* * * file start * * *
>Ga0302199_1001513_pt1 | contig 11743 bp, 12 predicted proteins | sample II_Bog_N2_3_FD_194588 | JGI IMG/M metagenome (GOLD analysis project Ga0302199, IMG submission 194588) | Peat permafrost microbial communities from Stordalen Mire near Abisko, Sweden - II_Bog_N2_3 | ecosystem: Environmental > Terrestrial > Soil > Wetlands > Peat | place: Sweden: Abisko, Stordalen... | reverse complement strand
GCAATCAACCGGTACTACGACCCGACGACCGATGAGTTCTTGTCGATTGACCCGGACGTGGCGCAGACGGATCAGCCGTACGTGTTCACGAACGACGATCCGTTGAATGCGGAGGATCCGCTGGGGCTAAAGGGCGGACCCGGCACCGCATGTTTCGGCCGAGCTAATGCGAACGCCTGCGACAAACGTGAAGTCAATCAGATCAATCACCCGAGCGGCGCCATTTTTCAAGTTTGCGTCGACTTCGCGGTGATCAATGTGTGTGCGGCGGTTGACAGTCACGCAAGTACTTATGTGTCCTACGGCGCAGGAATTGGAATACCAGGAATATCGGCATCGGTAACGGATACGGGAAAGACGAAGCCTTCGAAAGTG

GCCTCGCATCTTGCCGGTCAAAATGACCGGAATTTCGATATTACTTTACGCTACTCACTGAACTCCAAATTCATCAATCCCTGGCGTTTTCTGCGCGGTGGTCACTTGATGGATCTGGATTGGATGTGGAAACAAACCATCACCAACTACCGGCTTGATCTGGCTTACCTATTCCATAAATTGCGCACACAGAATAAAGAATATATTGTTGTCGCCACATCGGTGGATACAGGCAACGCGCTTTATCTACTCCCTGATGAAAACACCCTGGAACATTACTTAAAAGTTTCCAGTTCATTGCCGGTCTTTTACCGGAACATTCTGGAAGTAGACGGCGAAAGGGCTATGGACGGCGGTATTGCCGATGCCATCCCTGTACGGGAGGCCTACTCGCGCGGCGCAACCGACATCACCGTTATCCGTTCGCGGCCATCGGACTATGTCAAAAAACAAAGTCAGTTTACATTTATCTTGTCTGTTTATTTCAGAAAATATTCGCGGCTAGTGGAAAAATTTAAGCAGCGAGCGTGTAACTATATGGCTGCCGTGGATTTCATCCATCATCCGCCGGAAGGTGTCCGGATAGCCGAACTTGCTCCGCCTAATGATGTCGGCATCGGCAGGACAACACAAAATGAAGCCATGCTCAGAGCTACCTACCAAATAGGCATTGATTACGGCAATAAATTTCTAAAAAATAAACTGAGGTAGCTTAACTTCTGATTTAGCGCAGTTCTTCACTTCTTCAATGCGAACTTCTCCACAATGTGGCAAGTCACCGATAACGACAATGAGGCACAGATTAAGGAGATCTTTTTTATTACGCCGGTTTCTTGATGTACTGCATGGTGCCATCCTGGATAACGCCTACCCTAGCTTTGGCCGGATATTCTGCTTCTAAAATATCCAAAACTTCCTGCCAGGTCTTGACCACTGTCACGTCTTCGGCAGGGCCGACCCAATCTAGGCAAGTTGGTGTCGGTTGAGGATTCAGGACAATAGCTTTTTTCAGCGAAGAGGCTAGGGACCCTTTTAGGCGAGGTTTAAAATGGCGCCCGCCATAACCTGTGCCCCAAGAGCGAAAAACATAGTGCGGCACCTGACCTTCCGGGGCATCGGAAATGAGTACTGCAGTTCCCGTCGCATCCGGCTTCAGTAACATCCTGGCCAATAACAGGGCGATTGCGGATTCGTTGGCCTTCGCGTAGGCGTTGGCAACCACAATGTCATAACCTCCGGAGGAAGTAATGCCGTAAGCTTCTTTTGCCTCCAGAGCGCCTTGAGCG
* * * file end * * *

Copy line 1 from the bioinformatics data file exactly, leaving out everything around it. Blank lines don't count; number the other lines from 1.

>Ga0302199_1001513_pt1 | contig 11743 bp, 12 predicted proteins | sample II_Bog_N2_3_FD_194588 | JGI IMG/M metagenome (GOLD analysis project Ga0302199, IMG submission 194588) | Peat permafrost microbial communities from Stordalen Mire near Abisko, Sweden - II_Bog_N2_3 | ecosystem: Environmental > Terrestrial > Soil > Wetlands > Peat | place: Sweden: Abisko, Stordalen... | reverse complement strand